Dr. Cory Scherer, associate professor of psychology, and his students conduct research in social and evolutionary psychology. In social psychology, Dr. Scherer is interested in person memory and how memories affect emotion. In evolutionary psychology, he has conducted research looking at the sex differences in jealousy hypothesis and the long-term attractiveness of widows and widowers. He has also had students present research at national conferences and publish in research journals.
Dr. Valerie Lynn Schrader, associate professor of communications, directs students in rhetorical criticism research. Though her own research focuses on bringing to light the rhetorical messages found in musical theatre works, and how those messages are conveyed to an audience, she encourages her students to choose rhetorical texts relating to their own interests and then guides them in applying a communication or rhetorical theory to the text of their choice in order to bring to light messages about life or society. Her students have examined political debates and speeches, films, musicals, advertisements and even social media posts as rhetorical texts. Several of her students have been competitively selected to present their work at the Pennsylvania Communication Association’s Annual Conference and the Eastern Communication Association’s James C. McCroskey and Virginia P. Richmond Undergraduate Scholars Conference.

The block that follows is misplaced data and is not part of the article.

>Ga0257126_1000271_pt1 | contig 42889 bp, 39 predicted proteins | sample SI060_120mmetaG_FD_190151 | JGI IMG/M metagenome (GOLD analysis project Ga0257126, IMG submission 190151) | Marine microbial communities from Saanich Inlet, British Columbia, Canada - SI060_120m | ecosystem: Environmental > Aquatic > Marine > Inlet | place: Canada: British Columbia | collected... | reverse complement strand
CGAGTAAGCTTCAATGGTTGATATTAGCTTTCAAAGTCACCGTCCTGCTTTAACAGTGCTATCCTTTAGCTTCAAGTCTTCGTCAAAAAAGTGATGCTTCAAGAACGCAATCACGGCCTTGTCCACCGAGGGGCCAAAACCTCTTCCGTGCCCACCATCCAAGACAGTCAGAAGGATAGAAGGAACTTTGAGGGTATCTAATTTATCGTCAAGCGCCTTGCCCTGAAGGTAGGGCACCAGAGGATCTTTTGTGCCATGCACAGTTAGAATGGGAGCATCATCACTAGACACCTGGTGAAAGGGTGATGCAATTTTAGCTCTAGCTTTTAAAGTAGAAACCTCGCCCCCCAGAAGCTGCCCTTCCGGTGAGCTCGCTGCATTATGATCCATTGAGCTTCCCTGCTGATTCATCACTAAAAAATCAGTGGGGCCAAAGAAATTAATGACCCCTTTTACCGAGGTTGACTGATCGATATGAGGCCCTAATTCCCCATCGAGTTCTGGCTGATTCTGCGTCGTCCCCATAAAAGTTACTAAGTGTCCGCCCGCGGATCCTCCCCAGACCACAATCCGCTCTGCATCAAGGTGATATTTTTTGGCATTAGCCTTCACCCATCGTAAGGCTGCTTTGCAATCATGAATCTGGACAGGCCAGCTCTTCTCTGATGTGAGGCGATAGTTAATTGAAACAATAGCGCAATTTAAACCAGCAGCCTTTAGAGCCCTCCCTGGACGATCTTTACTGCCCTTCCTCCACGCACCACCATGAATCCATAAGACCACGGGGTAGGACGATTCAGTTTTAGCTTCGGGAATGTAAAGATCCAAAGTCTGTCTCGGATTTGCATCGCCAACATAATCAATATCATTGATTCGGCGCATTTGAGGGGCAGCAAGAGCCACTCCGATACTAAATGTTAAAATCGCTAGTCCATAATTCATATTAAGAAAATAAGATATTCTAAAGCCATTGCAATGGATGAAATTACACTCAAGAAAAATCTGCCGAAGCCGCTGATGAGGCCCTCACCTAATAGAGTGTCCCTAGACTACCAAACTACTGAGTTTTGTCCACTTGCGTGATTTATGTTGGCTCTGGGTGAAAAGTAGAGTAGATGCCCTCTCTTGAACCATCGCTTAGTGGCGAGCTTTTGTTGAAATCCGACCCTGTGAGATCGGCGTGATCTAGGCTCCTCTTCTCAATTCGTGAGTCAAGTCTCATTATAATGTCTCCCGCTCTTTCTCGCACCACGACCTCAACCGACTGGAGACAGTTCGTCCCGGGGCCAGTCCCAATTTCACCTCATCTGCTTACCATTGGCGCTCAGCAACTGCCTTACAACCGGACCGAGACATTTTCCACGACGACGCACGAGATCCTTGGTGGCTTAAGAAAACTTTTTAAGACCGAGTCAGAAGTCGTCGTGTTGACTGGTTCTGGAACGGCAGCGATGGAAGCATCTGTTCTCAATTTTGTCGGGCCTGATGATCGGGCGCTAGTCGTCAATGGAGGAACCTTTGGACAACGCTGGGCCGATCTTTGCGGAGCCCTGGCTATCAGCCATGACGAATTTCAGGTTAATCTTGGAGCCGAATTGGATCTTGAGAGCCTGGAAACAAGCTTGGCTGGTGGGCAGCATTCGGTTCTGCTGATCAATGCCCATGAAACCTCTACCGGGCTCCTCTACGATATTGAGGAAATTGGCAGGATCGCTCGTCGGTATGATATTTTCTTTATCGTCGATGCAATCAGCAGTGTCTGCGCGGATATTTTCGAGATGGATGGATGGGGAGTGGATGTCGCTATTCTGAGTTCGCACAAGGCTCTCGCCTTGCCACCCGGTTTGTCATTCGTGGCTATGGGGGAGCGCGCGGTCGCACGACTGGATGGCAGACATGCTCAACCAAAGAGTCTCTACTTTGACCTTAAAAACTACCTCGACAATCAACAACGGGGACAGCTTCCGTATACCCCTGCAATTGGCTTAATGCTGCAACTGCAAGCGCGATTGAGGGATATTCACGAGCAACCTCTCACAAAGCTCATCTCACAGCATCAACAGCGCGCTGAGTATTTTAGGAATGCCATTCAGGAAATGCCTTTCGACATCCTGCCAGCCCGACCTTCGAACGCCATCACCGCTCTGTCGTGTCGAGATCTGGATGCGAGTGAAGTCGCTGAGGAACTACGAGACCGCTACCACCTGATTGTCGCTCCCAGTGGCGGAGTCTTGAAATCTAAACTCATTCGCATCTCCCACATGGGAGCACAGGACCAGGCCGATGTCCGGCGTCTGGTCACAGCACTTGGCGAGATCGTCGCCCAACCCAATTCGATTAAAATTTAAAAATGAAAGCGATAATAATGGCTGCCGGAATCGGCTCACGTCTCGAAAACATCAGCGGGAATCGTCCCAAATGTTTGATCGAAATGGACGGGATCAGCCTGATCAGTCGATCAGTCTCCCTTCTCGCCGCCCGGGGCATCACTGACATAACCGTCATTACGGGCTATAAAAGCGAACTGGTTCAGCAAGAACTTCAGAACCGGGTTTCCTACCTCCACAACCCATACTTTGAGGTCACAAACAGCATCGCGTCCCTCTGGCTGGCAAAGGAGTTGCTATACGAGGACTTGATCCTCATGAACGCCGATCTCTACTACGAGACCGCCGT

Dr. Lee J. Silverberg, associate professor of chemistry, has involved many students in his organic chemistry research. Approximately half of those students have been authors on papers published in refereed journals. Overall, the research being done involves the synthesis, reactions, structures, properties and biological activities of cyclic compounds that contain carbons, a nitrogen and a sulfur in the ring. Compounds known as 2,3-diaryl-1,3-thiaza-4-ones are synthesized by the students by a method the group has developed. A collaboration with Dr. Hemant Yennawar of the Penn State University Park campus has allowed determination of x-ray crystal structures of many of these. Collaboration with Dr. Carlos Pacheco, University Park campus, has provided Nuclear Magnetic Resonance (NMR) spectra of all compounds. Dr. Anthony Lagalante of Villanova University has provided infrared (IR) spectroscopy. In collaboration with Dr. Hany Sobhi, Coppin State University, the compounds prepared are being tested for antimicrobial activity. Investigation of the reactivity of these compounds by students currently includes conducting laboratory reactions including reduction, oxidation and complexation with triphenyltin chloride.